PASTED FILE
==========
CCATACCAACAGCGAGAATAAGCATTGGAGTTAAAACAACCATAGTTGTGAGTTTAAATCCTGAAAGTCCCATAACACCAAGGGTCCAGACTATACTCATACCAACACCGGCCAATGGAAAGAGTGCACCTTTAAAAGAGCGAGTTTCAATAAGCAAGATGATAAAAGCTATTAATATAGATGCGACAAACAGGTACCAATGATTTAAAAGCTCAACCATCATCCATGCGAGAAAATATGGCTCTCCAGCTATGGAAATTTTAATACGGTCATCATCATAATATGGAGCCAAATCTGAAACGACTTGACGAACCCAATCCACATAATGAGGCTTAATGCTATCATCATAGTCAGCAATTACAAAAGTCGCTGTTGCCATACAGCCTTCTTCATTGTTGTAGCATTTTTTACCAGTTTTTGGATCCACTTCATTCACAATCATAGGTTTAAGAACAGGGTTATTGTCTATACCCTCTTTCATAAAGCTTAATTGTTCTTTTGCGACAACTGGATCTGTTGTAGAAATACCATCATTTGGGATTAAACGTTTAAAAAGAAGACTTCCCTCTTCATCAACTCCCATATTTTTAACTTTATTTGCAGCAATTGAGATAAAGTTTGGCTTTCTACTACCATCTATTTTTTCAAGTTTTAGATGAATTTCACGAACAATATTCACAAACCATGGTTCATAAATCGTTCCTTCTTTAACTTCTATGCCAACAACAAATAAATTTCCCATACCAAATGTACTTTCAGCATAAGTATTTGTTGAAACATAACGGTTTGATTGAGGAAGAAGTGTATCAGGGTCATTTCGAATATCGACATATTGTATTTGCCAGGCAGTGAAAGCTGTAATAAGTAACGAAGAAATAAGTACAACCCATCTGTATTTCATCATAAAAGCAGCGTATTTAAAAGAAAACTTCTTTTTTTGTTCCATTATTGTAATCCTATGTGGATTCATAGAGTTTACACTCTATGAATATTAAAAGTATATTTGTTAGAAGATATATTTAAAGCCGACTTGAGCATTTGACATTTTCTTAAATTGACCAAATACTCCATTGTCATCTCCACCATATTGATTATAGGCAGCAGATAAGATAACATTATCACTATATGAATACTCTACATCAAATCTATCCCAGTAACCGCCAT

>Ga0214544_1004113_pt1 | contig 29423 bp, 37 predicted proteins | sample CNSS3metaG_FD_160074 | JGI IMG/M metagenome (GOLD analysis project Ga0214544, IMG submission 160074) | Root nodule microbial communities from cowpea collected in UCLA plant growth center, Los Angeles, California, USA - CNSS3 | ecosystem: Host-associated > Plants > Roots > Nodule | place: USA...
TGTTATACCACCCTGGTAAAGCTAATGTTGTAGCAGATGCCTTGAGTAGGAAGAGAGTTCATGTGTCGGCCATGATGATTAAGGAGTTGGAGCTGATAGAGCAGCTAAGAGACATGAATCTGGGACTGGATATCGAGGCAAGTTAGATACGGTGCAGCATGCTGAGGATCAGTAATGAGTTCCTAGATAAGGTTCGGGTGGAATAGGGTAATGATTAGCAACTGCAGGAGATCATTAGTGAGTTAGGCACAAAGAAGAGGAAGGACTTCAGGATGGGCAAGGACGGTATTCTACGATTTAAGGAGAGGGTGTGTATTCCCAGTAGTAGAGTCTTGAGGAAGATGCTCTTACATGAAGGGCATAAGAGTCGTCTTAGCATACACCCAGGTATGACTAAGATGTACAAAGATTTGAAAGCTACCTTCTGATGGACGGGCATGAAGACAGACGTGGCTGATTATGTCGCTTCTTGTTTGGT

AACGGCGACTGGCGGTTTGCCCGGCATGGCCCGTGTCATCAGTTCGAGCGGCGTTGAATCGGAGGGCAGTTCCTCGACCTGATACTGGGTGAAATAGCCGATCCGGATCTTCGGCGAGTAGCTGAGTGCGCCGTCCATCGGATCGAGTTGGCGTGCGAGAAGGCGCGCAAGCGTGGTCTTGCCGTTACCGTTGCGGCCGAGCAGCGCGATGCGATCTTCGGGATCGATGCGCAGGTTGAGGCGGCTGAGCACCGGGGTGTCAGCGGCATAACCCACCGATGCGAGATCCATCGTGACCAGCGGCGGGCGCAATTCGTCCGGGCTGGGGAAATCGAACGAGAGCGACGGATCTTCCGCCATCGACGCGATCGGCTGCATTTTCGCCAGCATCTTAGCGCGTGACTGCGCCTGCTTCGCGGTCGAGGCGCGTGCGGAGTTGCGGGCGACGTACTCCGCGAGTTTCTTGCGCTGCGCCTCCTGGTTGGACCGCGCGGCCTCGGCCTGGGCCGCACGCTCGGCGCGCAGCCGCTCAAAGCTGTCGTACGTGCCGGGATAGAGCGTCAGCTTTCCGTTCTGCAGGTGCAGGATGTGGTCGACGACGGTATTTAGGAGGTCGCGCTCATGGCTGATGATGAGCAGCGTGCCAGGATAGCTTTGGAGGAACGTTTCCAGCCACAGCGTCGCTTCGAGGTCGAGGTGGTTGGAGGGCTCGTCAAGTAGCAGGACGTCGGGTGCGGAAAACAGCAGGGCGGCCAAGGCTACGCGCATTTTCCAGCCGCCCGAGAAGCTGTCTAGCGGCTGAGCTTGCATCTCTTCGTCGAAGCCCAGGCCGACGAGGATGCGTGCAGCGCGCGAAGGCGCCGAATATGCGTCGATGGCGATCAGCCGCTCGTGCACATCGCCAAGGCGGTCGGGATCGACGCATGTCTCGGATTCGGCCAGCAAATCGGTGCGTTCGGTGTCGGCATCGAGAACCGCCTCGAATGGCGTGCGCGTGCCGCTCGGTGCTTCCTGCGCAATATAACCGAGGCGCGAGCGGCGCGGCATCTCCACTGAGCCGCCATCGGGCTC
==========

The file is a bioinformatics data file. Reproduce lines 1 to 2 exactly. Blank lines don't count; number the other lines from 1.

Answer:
CCATACCAACAGCGAGAATAAGCATTGGAGTTAAAACAACCATAGTTGTGAGTTTAAATCCTGAAAGTCCCATAACACCAAGGGTCCAGACTATACTCATACCAACACCGGCCAATGGAAAGAGTGCACCTTTAAAAGAGCGAGTTTCAATAAGCAAGATGATAAAAGCTATTAATATAGATGCGACAAACAGGTACCAATGATTTAAAAGCTCAACCATCATCCATGCGAGAAAATATGGCTCTCCAGCTATGGAAATTTTAATACGGTCATCATCATAATATGGAGCCAAATCTGAAACGACTTGACGAACCCAATCCACATAATGAGGCTTAATGCTATCATCATAGTCAGCAATTACAAAAGTCGCTGTTGCCATACAGCCTTCTTCATTGTTGTAGCATTTTTTACCAGTTTTTGGATCCACTTCATTCACAATCATAGGTTTAAGAACAGGGTTATTGTCTATACCCTCTTTCATAAAGCTTAATTGTTCTTTTGCGACAACTGGATCTGTTGTAGAAATACCATCATTTGGGATTAAACGTTTAAAAAGAAGACTTCCCTCTTCATCAACTCCCATATTTTTAACTTTATTTGCAGCAATTGAGATAAAGTTTGGCTTTCTACTACCATCTATTTTTTCAAGTTTTAGATGAATTTCACGAACAATATTCACAAACCATGGTTCATAAATCGTTCCTTCTTTAACTTCTATGCCAACAACAAATAAATTTCCCATACCAAATGTACTTTCAGCATAAGTATTTGTTGAAACATAACGGTTTGATTGAGGAAGAAGTGTATCAGGGTCATTTCGAATATCGACATATTGTATTTGCCAGGCAGTGAAAGCTGTAATAAGTAACGAAGAAATAAGTACAACCCATCTGTATTTCATCATAAAAGCAGCGTATTTAAAAGAAAACTTCTTTTTTTGTTCCATTATTGTAATCCTATGTGGATTCATAGAGTTTACACTCTATGAATATTAAAAGTATATTTGTTAGAAGATATATTTAAAGCCGACTTGAGCATTTGACATTTTCTTAAATTGACCAAATACTCCATTGTCATCTCCACCATATTGATTATAGGCAGCAGATAAGATAACATTATCACTATATGAATACTCTACATCAAATCTATCCCAGTAACCGCCAT

>Ga0214544_1004113_pt1 | contig 29423 bp, 37 predicted proteins | sample CNSS3metaG_FD_160074 | JGI IMG/M metagenome (GOLD analysis project Ga0214544, IMG submission 160074) | Root nodule microbial communities from cowpea collected in UCLA plant growth center, Los Angeles, California, USA - CNSS3 | ecosystem: Host-associated > Plants > Roots > Nodule | place: USA...